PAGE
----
Ethical Issues That Impact the Personal Selling Process

Instructor: Kat Kadian-Baumeyer

Kat has a Master of Science in Organizational Leadership and Management and teaches Business courses.

Many people enjoy working in sales because of the autonomy to make decisions, leverage deals, and satisfy customers. However, with freedom comes the responsibility to act in ethical ways.

Ethics and the Salesperson

When John Jacobsen started his job at Cosgmere Consulting, Inc., he was handed a list of clients and a company credit card. That very afternoon, Jacobsen wrangled up his friends and celebrated at a local watering hole. When the check came, Jacobsen considered paying with the company credit card, but it occurred to him that it would not be ethical to use Cogsmere's credit card for personal expenses. Jacobsen decided to do the right thing, and paid with his own money. Jacobson's ethical behavior will pay off. That means doing what's morally right and just.

This brings us to some of the common ethical issues that salespeople face in their professional lives, which can include:

  • Misuse of company credit cards or expense accounts
  • Reporting inaccurate work hours
  • Inflating sales data, number of contact calls made, or sales history
  • Accepting kickbacks
  • Giving lavish gifts in exchange for business
  • Engaging in high pressure or predatory sales

Let's discuss each of these.

Corporate Credit Cards, Hours Worked, and Sales Data Issues

Some salespeople aren't as wise as Mr. Jacobsen. Misusing a company credit card or expense account means using the company's funds to go out to dinner, see a show, or stay at a hotel. It could even mean bringing a spouse or friend on a business trip without permission. When an employee completes an expense report, he is essentially attesting to the validity of the purchases he made throughout the period. If a dishonest salesperson slips a non-qualifying receipt past the bookkeeper, the company loses money.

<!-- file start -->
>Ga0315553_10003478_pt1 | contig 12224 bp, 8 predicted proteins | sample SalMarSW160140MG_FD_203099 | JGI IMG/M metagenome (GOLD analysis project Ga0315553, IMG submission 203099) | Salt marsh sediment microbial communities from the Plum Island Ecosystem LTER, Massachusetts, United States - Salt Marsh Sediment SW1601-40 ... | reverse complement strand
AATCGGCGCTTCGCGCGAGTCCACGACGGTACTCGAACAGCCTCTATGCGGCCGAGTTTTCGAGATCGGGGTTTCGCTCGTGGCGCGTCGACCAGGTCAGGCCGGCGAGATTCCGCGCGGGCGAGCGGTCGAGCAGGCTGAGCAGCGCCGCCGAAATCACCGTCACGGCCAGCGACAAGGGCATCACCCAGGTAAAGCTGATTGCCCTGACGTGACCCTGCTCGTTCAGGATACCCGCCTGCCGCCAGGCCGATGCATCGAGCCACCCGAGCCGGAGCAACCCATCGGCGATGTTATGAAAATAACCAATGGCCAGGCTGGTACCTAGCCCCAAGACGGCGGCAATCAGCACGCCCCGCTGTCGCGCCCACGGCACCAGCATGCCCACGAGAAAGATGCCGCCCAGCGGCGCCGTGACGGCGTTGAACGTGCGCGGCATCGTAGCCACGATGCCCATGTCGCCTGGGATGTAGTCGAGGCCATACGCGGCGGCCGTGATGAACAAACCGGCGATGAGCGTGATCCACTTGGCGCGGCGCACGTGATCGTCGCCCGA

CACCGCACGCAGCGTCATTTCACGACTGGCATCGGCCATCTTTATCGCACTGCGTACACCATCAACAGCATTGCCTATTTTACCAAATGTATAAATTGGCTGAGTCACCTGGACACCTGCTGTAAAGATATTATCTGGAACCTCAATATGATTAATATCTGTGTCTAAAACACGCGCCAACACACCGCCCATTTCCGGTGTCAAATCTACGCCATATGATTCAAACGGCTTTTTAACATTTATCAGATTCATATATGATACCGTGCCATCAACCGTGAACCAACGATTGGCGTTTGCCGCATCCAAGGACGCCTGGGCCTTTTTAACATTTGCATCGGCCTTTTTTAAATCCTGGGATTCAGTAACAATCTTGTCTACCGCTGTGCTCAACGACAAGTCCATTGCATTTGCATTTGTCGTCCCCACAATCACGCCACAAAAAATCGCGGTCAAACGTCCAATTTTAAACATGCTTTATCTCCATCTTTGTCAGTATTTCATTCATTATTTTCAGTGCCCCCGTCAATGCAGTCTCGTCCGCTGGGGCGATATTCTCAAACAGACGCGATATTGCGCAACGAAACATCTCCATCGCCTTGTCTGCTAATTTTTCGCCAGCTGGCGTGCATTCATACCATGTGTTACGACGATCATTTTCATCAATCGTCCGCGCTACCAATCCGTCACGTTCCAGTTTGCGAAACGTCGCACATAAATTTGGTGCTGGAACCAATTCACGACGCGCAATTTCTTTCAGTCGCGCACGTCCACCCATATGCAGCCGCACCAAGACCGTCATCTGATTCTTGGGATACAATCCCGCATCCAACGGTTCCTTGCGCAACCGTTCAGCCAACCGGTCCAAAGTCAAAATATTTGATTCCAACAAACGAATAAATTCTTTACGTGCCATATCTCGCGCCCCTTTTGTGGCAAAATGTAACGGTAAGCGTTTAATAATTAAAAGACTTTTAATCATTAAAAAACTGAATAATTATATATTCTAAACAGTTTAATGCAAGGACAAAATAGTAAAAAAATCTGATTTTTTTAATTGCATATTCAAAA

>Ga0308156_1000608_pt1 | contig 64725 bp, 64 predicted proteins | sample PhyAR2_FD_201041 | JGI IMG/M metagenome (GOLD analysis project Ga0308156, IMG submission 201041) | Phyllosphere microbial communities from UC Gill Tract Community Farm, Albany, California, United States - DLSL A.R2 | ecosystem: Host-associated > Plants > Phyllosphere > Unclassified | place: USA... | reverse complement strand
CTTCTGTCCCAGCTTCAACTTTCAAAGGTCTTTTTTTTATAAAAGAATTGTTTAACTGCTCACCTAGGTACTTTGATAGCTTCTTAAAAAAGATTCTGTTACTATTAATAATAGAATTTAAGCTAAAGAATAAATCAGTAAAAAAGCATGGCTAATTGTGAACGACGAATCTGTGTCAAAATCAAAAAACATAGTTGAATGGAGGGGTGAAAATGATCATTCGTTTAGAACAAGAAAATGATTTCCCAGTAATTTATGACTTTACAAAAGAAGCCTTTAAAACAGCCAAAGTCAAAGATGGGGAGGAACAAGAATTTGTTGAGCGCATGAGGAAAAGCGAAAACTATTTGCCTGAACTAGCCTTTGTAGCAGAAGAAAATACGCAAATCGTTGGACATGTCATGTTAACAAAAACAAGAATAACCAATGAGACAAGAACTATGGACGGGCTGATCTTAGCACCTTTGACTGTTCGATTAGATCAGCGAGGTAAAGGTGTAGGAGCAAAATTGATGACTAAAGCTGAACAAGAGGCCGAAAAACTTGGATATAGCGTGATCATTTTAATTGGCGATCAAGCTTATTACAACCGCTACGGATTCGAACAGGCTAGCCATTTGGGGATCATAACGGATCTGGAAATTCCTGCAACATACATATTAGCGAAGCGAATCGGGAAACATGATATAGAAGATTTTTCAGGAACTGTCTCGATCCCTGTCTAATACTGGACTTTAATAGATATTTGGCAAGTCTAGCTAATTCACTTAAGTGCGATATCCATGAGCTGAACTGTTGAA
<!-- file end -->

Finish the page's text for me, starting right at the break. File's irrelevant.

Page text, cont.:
The same goes for reporting inaccurate work hours. For many salespeople, the job leaves plenty of time away from direct supervision. Salespeople may be assigned a territory that crosses state lines or even takes them out of the country. With all of that freedom, it may be tempting to take a few hours to oneself to explore and enjoy a new city, but this would be theft of time. The company expects that you will continue to work your regular schedule even though you are not in your usual location. Taking the time to discover the best café or the tallest building takes the salesperson away from the purpose of the trip, which is to sell!

The salesman who cuts out early to grab a sightseeing bus will have to account for his time somehow. He may inflate hours worked on his time card. Who would know? Probably nobody, but the employee would be telling a lie. Even if nobody ever found out about the afternoon jaunt to the national park, the salesperson would have to report back to the boss about his day. He may be able to explain the hours away, but how can he explain the limited amount of contacts he made? He probably couldn't, which may lead the salesperson to inflate the number of contact calls. Since nobody was watching, the salesperson can exaggerate the number of calls he made so that he looks busier than he was. But if he does that, he is not tapping into the customer base that he should, and the company may lose business to a competitor.

Kickback and Gift Issues

A desperate salesman may be tempted to accept a kickback for striking the right deal. A kickback is when a salesperson offers a good deal in exchange for something of value, like a vacation or a gift certificate to a fancy restaurant. What makes this wrong, you ask? Well, by giving one customer a better deal than another in exchange for a kickback, he is not treating every client fairly.

Giving a gift in exchange for business is just as unethical. If you've ever worked in an office, you know that it is common for salespeople to arrive with fruit baskets, candy, or other gifts as a way of saying thanks for the business. There's nothing wrong with that, but it becomes unethical when the salesperson gives the gift in exchange for a business deal. Just like accepting a kickback, giving certain clients a personal incentive to buy from the company creates an unfair competitive edge for the customer on the take.

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